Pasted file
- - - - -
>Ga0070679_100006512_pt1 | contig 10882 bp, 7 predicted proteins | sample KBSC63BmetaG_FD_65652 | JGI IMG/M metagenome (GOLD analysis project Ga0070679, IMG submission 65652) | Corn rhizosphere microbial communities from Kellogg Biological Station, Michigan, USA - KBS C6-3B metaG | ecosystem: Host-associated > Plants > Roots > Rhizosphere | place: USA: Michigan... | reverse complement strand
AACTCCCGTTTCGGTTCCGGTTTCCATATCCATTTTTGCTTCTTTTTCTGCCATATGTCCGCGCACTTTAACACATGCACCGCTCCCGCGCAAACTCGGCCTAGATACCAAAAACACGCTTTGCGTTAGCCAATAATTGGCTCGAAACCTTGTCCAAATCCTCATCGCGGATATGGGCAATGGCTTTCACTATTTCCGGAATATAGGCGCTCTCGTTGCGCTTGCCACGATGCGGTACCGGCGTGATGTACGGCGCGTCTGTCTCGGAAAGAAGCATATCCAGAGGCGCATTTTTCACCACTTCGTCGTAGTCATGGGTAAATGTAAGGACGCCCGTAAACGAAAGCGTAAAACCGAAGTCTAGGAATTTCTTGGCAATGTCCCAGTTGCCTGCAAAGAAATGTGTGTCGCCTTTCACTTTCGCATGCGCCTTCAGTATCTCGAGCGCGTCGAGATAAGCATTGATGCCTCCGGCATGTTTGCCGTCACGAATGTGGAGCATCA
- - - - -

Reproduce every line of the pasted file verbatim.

>Ga0070679_100006512_pt1 | contig 10882 bp, 7 predicted proteins | sample KBSC63BmetaG_FD_65652 | JGI IMG/M metagenome (GOLD analysis project Ga0070679, IMG submission 65652) | Corn rhizosphere microbial communities from Kellogg Biological Station, Michigan, USA - KBS C6-3B metaG | ecosystem: Host-associated > Plants > Roots > Rhizosphere | place: USA: Michigan... | reverse complement strand
AACTCCCGTTTCGGTTCCGGTTTCCATATCCATTTTTGCTTCTTTTTCTGCCATATGTCCGCGCACTTTAACACATGCACCGCTCCCGCGCAAACTCGGCCTAGATACCAAAAACACGCTTTGCGTTAGCCAATAATTGGCTCGAAACCTTGTCCAAATCCTCATCGCGGATATGGGCAATGGCTTTCACTATTTCCGGAATATAGGCGCTCTCGTTGCGCTTGCCACGATGCGGTACCGGCGTGATGTACGGCGCGTCTGTCTCGGAAAGAAGCATATCCAGAGGCGCATTTTTCACCACTTCGTCGTAGTCATGGGTAAATGTAAGGACGCCCGTAAACGAAAGCGTAAAACCGAAGTCTAGGAATTTCTTGGCAATGTCCCAGTTGCCTGCAAAGAAATGTGTGTCGCCTTTCACTTTCGCATGCGCCTTCAGTATCTCGAGCGCGTCGAGATAAGCATTGATGCCTCCGGCATGTTTGCCGTCACGAATGTGGAGCATCA